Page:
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!!Tropes:
!!''Eye of the Beholder'' provides examples of:
23rd May '16 3:34:25 PM StFan
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* DeadEndRoom: ''[=EotB2=]'' has two No Exit examples.

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* DeadEndRoom: ''[=EotB2=]'' has two No Exit examples. To make it all the more frustrating, both of them also give you very good magical equipment, which easily leads the player to think there must be ''some'' way to get out and keep the stuff.



** To make it all the more frustrating, both of the above also give you very good magical equipment, which easily leads the player to think there must be ''some'' way to get out and keep the stuff.
23rd May '16 2:49:14 PM timotaka
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** To make it all the more frustrating, both of the above also give you very good magical equipment, which easily leads the player to think there must be ''some'' way to get out and keep the stuff.
18th Feb '16 4:40:28 AM StFan
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* EightiesHair: The Drow named Shindia Darkeyes.



* ArbitraryHeadcountLimit: You start the game with four characters, even when importing to the sequels. You may get upto six. The second game also has an NPC that runs off, but he won't do it if you reduce your party size after recruiting him.

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* ArbitraryHeadcountLimit: You start the game with four characters, even when importing to the sequels. You may get upto up to six. The second game also has an NPC that runs off, but he won't do it if you reduce your party size after recruiting him.



* DoubleMeaning: Deep in the first game, at the start of the Mind Flayer level, a wall engraving reads "Alignment must be true". Since this is a ''D&D'' game, you'd expect it to be a cryptic mention about CharacterAlignment. [[spoiler:In truth, it's a hint about how to open the next secret passage, which is a the end of an ''alignment'' of hidden doors.]]

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* DoubleMeaning: Deep in the first game, at the start of the Mind Flayer level, a wall engraving reads "Alignment must be true". true." Since this is a ''D&D'' game, you'd expect it to be a cryptic mention about CharacterAlignment. [[spoiler:In truth, it's a hint about how to open the next secret passage, which is a the end of an ''alignment'' of hidden doors.]]



* EightiesHair: The Drow named Shindia Darkeyes.



* LevelGrinding: Some actions or locations will spawn monsters regularly and foreseeably. This can be used to grind [=XPs=] pretty quickly with a party properly prepared for the specific enemy, if you're patient enough.

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* LevelGrinding: Some actions or locations will spawn monsters regularly and foreseeably. previsibly. This can be used to grind [=XPs=] XP pretty quickly with a party properly prepared for the specific enemy, if you're patient enough.



*** The most useful place early on is the kenku (bird-men) level. They're worth a lot of [=XPs=] but are not terribly dangerous once you neutralize their main attack (''Magic Missiles'') with a pair of mages protected by a ''Shield'' spell in the front row.

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*** The most useful place early on is the kenku (bird-men) level. They're worth a lot of [=XPs=] XP but are not terribly dangerous once you neutralize their main attack (''Magic Missiles'') with a pair of mages protected by a ''Shield'' spell in the front row.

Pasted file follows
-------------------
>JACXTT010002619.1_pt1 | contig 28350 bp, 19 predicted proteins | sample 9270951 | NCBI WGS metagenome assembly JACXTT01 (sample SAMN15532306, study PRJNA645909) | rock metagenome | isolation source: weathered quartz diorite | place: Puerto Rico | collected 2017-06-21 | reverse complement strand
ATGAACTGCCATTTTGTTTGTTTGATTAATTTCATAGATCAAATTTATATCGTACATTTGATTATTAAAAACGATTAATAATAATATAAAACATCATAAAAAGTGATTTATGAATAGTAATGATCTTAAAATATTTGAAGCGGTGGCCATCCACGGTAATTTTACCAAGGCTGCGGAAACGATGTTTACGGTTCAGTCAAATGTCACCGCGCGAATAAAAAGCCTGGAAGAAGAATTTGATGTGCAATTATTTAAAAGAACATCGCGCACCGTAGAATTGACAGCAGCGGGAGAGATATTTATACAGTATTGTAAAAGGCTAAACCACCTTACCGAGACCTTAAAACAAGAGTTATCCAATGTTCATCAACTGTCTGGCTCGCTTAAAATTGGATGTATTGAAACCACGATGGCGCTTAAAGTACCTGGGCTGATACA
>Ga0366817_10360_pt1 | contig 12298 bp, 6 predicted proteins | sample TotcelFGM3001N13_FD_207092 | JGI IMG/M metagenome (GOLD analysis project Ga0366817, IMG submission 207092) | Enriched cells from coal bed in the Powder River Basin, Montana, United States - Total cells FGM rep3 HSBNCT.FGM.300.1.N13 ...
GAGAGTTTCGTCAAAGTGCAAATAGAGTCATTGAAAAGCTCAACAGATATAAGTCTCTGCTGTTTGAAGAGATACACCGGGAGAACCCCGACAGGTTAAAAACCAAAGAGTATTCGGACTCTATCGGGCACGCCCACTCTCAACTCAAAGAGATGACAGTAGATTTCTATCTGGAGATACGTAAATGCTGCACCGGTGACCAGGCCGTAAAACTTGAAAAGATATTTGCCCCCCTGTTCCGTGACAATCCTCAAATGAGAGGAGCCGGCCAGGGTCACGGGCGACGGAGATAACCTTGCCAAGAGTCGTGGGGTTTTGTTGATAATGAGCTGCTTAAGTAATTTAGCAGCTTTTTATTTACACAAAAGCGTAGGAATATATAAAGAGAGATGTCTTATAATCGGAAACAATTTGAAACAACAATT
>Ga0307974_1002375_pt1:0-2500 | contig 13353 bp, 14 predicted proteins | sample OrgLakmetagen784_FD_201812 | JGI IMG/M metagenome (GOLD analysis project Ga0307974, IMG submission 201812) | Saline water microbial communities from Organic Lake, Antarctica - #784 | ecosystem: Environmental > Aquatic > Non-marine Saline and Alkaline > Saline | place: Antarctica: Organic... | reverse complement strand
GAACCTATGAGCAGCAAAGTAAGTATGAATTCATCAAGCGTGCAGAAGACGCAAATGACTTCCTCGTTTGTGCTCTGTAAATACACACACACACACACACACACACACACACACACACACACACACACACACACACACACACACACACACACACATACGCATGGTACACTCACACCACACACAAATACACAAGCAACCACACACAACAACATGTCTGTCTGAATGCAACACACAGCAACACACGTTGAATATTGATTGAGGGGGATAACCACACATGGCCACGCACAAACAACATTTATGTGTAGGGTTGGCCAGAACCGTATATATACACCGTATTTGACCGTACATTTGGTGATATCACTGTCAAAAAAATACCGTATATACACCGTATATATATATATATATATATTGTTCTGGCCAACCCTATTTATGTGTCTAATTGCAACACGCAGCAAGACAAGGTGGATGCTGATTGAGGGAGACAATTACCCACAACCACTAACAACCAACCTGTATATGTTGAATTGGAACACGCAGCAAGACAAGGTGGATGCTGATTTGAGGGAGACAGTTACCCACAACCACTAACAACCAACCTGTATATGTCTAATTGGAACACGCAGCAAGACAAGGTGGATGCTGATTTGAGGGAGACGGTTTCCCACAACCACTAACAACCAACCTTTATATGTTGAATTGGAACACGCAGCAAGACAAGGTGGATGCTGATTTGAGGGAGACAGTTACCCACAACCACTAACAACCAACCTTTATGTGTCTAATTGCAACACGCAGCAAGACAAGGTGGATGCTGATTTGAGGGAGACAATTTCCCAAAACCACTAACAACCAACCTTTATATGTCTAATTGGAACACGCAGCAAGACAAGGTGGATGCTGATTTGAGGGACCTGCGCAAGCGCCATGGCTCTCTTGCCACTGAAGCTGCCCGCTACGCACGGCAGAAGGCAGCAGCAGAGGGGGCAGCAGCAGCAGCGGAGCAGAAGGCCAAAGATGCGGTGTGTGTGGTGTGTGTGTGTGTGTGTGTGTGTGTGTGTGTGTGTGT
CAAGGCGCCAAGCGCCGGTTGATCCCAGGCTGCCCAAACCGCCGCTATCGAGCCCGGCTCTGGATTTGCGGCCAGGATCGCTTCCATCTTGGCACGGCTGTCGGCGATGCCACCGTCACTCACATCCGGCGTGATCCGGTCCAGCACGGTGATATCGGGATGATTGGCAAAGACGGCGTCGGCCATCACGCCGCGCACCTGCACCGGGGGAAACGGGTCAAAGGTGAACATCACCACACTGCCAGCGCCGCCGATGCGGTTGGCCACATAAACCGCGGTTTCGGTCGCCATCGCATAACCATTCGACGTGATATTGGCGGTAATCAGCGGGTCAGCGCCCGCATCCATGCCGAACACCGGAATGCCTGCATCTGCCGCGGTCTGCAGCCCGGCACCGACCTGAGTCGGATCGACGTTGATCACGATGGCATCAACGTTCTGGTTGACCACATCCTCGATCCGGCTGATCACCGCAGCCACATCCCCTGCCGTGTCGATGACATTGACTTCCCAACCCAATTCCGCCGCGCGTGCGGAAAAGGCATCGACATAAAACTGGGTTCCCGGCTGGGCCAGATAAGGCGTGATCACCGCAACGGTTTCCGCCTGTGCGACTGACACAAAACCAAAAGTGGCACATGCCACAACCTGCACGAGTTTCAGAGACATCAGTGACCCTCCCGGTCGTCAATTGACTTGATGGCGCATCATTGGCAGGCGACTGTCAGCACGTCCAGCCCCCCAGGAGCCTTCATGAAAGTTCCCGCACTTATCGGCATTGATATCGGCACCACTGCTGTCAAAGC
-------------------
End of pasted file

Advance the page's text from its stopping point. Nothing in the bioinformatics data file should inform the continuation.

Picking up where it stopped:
*** There are spots where a WillOWisp or a bulette will automatically appears as soon as you step in. Dangerous monsters in either case, but once again worth lots of [=XPs=], and easily handled by a well-prepared party.

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*** There are spots where a WillOWisp or a bulette will automatically appears as soon as you step in. Dangerous monsters in either case, but once again worth lots of [=XPs=], XP, and easily handled by a well-prepared party.



* PoisonedWeapons: The Drow Shindia Darkeyes fights with poisoned daggers.



* UngratefulBastard: At one point in ''[=EotB2=]'', you have the option to help out a beholder stuck into a circular hole in the ceiling. If you choose so, it thanks you... and then immediately attacks the party because it's hungry.

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* UngratefulBastard: At one point in ''[=EotB2=]'', you have the option to help out a beholder stuck into a circular hole in the ceiling. If you choose so, it thanks you... and then immediately attacks the party because it's hungry.In ''[=EotB2=]''...



** At one point, you have the option to help out a beholder stuck inside a circular hole on the ceiling. If you choose so, it thanks you... and then immediately attacks the party because it's hungry.



* WizardNeedsFoodBadly: Not so much of an issue though, as the game gives you more than enough rations to last until your cleric can learn a very useful ''Create Food'' spell, that instantly fills the entire party's hunger bars. The first game actually contains enough food to make it through ''without'' the ''Create Food'' spell -- although adventuring without a cleric is a bad idea for other reasons.

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* WizardNeedsFoodBadly: Not The characters need to eat or start losing hit points. This is not so much of an issue though, as the game gives you more than enough rations to last until your cleric can learn a very useful ''Create Food'' spell, that instantly fills the entire party's hunger bars. The first game actually contains enough food to make it through ''without'' the ''Create Food'' spell -- although adventuring without a cleric is a bad idea for other reasons.